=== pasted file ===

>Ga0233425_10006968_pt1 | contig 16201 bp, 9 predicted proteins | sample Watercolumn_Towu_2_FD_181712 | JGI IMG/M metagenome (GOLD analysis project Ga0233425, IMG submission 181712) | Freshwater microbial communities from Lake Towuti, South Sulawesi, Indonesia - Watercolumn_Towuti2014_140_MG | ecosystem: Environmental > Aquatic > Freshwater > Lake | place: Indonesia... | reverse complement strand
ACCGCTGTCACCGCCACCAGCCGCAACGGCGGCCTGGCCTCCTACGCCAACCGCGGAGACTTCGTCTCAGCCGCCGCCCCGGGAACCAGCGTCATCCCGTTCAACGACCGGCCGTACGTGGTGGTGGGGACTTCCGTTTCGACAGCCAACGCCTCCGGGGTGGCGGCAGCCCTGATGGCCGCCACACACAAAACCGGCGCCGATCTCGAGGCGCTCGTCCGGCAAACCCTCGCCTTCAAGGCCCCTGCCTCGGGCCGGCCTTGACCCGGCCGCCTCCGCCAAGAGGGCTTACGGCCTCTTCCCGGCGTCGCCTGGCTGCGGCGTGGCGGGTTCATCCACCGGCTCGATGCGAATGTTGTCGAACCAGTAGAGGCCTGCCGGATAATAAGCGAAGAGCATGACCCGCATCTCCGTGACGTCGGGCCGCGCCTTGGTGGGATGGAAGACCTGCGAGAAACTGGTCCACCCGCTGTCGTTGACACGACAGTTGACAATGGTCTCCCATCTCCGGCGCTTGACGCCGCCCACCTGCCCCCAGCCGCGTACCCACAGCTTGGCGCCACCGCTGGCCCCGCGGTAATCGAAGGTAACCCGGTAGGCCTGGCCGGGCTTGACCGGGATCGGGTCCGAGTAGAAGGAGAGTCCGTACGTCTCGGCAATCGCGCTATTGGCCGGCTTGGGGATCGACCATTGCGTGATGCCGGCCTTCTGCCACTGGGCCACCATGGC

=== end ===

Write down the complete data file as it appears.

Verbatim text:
>Ga0233425_10006968_pt1 | contig 16201 bp, 9 predicted proteins | sample Watercolumn_Towu_2_FD_181712 | JGI IMG/M metagenome (GOLD analysis project Ga0233425, IMG submission 181712) | Freshwater microbial communities from Lake Towuti, South Sulawesi, Indonesia - Watercolumn_Towuti2014_140_MG | ecosystem: Environmental > Aquatic > Freshwater > Lake | place: Indonesia... | reverse complement strand
ACCGCTGTCACCGCCACCAGCCGCAACGGCGGCCTGGCCTCCTACGCCAACCGCGGAGACTTCGTCTCAGCCGCCGCCCCGGGAACCAGCGTCATCCCGTTCAACGACCGGCCGTACGTGGTGGTGGGGACTTCCGTTTCGACAGCCAACGCCTCCGGGGTGGCGGCAGCCCTGATGGCCGCCACACACAAAACCGGCGCCGATCTCGAGGCGCTCGTCCGGCAAACCCTCGCCTTCAAGGCCCCTGCCTCGGGCCGGCCTTGACCCGGCCGCCTCCGCCAAGAGGGCTTACGGCCTCTTCCCGGCGTCGCCTGGCTGCGGCGTGGCGGGTTCATCCACCGGCTCGATGCGAATGTTGTCGAACCAGTAGAGGCCTGCCGGATAATAAGCGAAGAGCATGACCCGCATCTCCGTGACGTCGGGCCGCGCCTTGGTGGGATGGAAGACCTGCGAGAAACTGGTCCACCCGCTGTCGTTGACACGACAGTTGACAATGGTCTCCCATCTCCGGCGCTTGACGCCGCCCACCTGCCCCCAGCCGCGTACCCACAGCTTGGCGCCACCGCTGGCCCCGCGGTAATCGAAGGTAACCCGGTAGGCCTGGCCGGGCTTGACCGGGATCGGGTCCGAGTAGAAGGAGAGTCCGTACGTCTCGGCAATCGCGCTATTGGCCGGCTTGGGGATCGACCATTGCGTGATGCCGGCCTTCTGCCACTGGGCCACCATGGC